- The Washington Times - Tuesday, September 8, 2020

The Justice Department on Tuesday moved to intervene in a defamation lawsuit filed by author E. Jean Carroll, who claims President Trump sexually assaulted her in the 1990s.

The federal government cited the Federal Tort Claims Act to argue that the Justice Department should sub in to defend Mr. Trump, who was sued in his personal capacity.

The department said Mr. Trump was acting within the scope of his office “at the time of the incidents out of which the Plaintiff’s defamation claim rose.”

Ms. Carroll has accused Mr. Trump of assaulting her in a New York City Department store in the 1990s.

The president flatly denied the allegations, saying last year that the incident never happened and that “she’s not my type.”



In November, Ms. Carroll filed a defamation lawsuit after the president’s denial.

The move to intervene could put U.S. taxpayers on the hook to pay out any damages to Ms. Carroll in the case, though it is exceedingly difficult to prove a defamation case against the federal government.

Robbie Kaplan, an attorney for Ms. Carroll, said Mr. Trump was soon going to be required to produce a DNA sample and documents and sit for a deposition as part of the case.

He called the Justice Department’s legal reasoning “shocking” and said it offends him as a lawyer and a citizen.

 

 

NEW YORK — The U.S. Justice Department is seeking to take over President Donald Trump’s defense in a defamation lawsuit from a writer who accused him of rape, and federal lawyers asked a court Tuesday to allow a move that could put the American people on the hook for any money she might be awarded.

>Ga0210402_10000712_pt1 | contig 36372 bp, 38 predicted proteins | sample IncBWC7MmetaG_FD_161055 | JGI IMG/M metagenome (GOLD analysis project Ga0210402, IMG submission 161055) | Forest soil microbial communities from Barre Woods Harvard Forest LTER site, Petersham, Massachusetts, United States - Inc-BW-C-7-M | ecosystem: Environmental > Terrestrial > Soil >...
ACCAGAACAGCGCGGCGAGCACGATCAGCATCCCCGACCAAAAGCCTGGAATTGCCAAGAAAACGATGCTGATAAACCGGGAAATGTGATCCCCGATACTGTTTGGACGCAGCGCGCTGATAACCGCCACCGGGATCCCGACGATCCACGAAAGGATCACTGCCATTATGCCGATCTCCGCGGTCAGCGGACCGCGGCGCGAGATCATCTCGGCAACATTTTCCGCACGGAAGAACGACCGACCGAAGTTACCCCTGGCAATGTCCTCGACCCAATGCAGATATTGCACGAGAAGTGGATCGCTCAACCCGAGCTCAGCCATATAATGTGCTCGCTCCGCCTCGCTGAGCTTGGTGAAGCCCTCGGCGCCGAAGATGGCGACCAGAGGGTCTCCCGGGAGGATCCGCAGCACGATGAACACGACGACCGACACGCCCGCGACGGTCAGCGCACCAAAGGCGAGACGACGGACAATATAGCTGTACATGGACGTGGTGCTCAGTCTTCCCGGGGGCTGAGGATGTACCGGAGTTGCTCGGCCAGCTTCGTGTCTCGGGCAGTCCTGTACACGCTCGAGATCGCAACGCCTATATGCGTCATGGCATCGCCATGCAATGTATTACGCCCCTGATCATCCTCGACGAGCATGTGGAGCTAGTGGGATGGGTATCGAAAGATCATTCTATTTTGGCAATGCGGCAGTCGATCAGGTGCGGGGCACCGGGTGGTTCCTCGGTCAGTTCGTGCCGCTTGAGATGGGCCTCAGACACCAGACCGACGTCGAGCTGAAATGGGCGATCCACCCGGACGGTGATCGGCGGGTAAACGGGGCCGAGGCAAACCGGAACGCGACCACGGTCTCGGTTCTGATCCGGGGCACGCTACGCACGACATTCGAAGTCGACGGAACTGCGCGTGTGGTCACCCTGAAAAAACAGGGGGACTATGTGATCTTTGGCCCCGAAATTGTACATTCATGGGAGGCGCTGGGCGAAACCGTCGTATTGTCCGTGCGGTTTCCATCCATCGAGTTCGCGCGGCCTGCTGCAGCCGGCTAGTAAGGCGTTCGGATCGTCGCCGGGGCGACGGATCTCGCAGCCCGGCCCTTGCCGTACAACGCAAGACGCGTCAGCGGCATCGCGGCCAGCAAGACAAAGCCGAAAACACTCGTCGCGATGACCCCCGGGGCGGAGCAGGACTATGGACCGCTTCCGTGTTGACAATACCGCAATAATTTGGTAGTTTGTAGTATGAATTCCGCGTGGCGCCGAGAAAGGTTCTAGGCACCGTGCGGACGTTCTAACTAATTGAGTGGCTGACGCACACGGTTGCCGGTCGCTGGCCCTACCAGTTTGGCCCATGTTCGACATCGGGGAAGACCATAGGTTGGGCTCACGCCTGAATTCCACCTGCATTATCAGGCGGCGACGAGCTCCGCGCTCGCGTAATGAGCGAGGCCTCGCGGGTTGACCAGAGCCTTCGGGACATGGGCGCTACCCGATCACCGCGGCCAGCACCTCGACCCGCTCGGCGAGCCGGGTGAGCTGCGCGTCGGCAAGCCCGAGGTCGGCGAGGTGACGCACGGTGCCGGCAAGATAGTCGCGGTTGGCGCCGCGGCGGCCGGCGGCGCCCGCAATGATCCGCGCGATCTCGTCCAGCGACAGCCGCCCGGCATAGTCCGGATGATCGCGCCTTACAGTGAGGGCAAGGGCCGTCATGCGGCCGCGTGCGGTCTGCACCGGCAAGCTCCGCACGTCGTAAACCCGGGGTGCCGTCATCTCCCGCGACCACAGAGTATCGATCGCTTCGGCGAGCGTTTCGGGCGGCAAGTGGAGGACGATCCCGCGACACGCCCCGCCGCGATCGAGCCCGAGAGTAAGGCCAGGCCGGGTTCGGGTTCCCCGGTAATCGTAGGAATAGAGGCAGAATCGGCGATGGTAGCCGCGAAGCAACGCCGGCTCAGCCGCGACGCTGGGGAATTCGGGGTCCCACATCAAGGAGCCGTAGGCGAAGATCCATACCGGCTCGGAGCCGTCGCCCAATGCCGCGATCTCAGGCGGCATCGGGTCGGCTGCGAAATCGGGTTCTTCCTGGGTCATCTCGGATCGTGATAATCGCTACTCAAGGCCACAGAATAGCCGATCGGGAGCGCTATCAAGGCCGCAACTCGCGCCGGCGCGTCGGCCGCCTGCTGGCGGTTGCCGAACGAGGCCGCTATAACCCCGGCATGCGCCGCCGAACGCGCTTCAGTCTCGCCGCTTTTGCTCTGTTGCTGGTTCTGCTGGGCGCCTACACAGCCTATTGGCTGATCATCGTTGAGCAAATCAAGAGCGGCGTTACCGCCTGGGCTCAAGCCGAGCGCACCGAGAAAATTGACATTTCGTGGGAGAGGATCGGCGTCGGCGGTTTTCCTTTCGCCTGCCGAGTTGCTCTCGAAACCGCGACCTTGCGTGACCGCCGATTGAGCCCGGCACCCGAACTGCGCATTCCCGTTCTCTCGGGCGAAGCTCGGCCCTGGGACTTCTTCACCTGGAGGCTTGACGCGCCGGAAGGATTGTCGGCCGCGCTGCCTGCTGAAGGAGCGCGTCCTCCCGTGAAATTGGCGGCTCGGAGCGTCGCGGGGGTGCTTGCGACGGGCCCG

After New York state courts turned down Trump’s request to delay E. Jean Carroll’s suit, Justice Department lawyers filed court papers Tuesday aiming to shift the case into federal court and to substitute the U.S. for Trump as the defendant. That means the federal government, rather than Trump himself, might have to pay damages if any are awarded.

The filing complicates, at least for the moment, Carroll’s efforts to get a DNA sample from the president as potential evidence and to have him answer questions under oath.

Justice Department lawyers argue that Trump was “acting within the scope of his office” when he denied Carroll’s allegations, made last year, that he raped her in a New York luxury department store in the mid-1990s. She says his comments — including that she was “totally lying” to sell a memoir — besmirched her character and harmed her career.

“Numerous courts have recognized that elected officials act within the scope of their office or employment when speaking with the press, including with respect to personal matters,” the DoJ attorneys wrote.

Carroll’s lawyer, Roberta Kaplan, called their argument “shocking.”

“It offends me as a lawyer and offends me even more as a citizen,” she said in a statement.

Carroll, meanwhile, said the developments illustrated “that Trump will do everything possible, including using the full powers of the federal government,” to try to stop the case.

It will be up to a federal judge to decide whether to keep the case in federal court and to allow the U.S. to become the defendant.

Carroll is trying to get a DNA sample from Trump to see whether it matches as-yet-unidentified male genetic material found on a dress that she says she was wearing during the alleged attack and didn’t don again until a photo shoot last year.

Her suit seeks damages and a retraction of Trump’s statements.

The Associated Press does not identify people who say they have been sexually assaulted unless they come forward publicly.

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